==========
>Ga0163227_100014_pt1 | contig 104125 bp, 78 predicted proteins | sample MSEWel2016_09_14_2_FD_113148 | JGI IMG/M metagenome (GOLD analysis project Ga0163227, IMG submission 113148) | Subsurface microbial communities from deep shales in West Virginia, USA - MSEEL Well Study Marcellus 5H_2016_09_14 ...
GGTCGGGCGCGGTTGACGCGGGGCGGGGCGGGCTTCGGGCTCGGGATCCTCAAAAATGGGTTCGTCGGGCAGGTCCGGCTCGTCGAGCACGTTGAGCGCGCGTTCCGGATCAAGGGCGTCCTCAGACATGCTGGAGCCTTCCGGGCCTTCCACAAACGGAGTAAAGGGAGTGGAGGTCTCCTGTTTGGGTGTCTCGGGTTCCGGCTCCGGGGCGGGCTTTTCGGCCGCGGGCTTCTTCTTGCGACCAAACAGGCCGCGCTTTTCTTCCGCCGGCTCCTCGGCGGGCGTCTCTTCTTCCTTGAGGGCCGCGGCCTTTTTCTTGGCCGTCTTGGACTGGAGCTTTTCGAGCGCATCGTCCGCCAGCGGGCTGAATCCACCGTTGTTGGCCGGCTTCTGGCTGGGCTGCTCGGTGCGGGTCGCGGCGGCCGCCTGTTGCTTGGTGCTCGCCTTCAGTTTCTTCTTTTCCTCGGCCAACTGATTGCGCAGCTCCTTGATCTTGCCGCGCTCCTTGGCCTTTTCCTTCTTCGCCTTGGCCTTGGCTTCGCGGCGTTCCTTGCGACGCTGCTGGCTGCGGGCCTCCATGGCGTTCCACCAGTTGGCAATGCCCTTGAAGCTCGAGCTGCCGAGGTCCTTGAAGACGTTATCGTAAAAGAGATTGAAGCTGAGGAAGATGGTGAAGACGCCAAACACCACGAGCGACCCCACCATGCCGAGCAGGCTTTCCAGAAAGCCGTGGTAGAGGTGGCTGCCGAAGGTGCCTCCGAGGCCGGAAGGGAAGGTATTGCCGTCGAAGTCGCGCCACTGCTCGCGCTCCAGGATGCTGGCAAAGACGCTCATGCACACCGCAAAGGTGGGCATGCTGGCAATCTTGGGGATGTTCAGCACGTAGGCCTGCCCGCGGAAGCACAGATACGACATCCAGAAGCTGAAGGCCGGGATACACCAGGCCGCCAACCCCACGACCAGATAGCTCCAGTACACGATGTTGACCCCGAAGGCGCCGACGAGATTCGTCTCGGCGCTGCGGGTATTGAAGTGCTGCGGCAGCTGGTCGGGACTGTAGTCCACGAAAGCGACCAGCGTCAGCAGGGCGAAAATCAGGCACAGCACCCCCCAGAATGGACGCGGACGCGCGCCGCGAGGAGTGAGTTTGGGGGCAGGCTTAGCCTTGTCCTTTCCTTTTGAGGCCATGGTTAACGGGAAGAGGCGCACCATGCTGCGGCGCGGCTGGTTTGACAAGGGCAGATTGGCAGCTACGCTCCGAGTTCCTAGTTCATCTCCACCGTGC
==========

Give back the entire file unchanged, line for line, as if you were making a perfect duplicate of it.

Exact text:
>Ga0163227_100014_pt1 | contig 104125 bp, 78 predicted proteins | sample MSEWel2016_09_14_2_FD_113148 | JGI IMG/M metagenome (GOLD analysis project Ga0163227, IMG submission 113148) | Subsurface microbial communities from deep shales in West Virginia, USA - MSEEL Well Study Marcellus 5H_2016_09_14 ...
GGTCGGGCGCGGTTGACGCGGGGCGGGGCGGGCTTCGGGCTCGGGATCCTCAAAAATGGGTTCGTCGGGCAGGTCCGGCTCGTCGAGCACGTTGAGCGCGCGTTCCGGATCAAGGGCGTCCTCAGACATGCTGGAGCCTTCCGGGCCTTCCACAAACGGAGTAAAGGGAGTGGAGGTCTCCTGTTTGGGTGTCTCGGGTTCCGGCTCCGGGGCGGGCTTTTCGGCCGCGGGCTTCTTCTTGCGACCAAACAGGCCGCGCTTTTCTTCCGCCGGCTCCTCGGCGGGCGTCTCTTCTTCCTTGAGGGCCGCGGCCTTTTTCTTGGCCGTCTTGGACTGGAGCTTTTCGAGCGCATCGTCCGCCAGCGGGCTGAATCCACCGTTGTTGGCCGGCTTCTGGCTGGGCTGCTCGGTGCGGGTCGCGGCGGCCGCCTGTTGCTTGGTGCTCGCCTTCAGTTTCTTCTTTTCCTCGGCCAACTGATTGCGCAGCTCCTTGATCTTGCCGCGCTCCTTGGCCTTTTCCTTCTTCGCCTTGGCCTTGGCTTCGCGGCGTTCCTTGCGACGCTGCTGGCTGCGGGCCTCCATGGCGTTCCACCAGTTGGCAATGCCCTTGAAGCTCGAGCTGCCGAGGTCCTTGAAGACGTTATCGTAAAAGAGATTGAAGCTGAGGAAGATGGTGAAGACGCCAAACACCACGAGCGACCCCACCATGCCGAGCAGGCTTTCCAGAAAGCCGTGGTAGAGGTGGCTGCCGAAGGTGCCTCCGAGGCCGGAAGGGAAGGTATTGCCGTCGAAGTCGCGCCACTGCTCGCGCTCCAGGATGCTGGCAAAGACGCTCATGCACACCGCAAAGGTGGGCATGCTGGCAATCTTGGGGATGTTCAGCACGTAGGCCTGCCCGCGGAAGCACAGATACGACATCCAGAAGCTGAAGGCCGGGATACACCAGGCCGCCAACCCCACGACCAGATAGCTCCAGTACACGATGTTGACCCCGAAGGCGCCGACGAGATTCGTCTCGGCGCTGCGGGTATTGAAGTGCTGCGGCAGCTGGTCGGGACTGTAGTCCACGAAAGCGACCAGCGTCAGCAGGGCGAAAATCAGGCACAGCACCCCCCAGAATGGACGCGGACGCGCGCCGCGAGGAGTGAGTTTGGGGGCAGGCTTAGCCTTGTCCTTTCCTTTTGAGGCCATGGTTAACGGGAAGAGGCGCACCATGCTGCGGCGCGGCTGGTTTGACAAGGGCAGATTGGCAGCTACGCTCCGAGTTCCTAGTTCATCTCCACCGTGC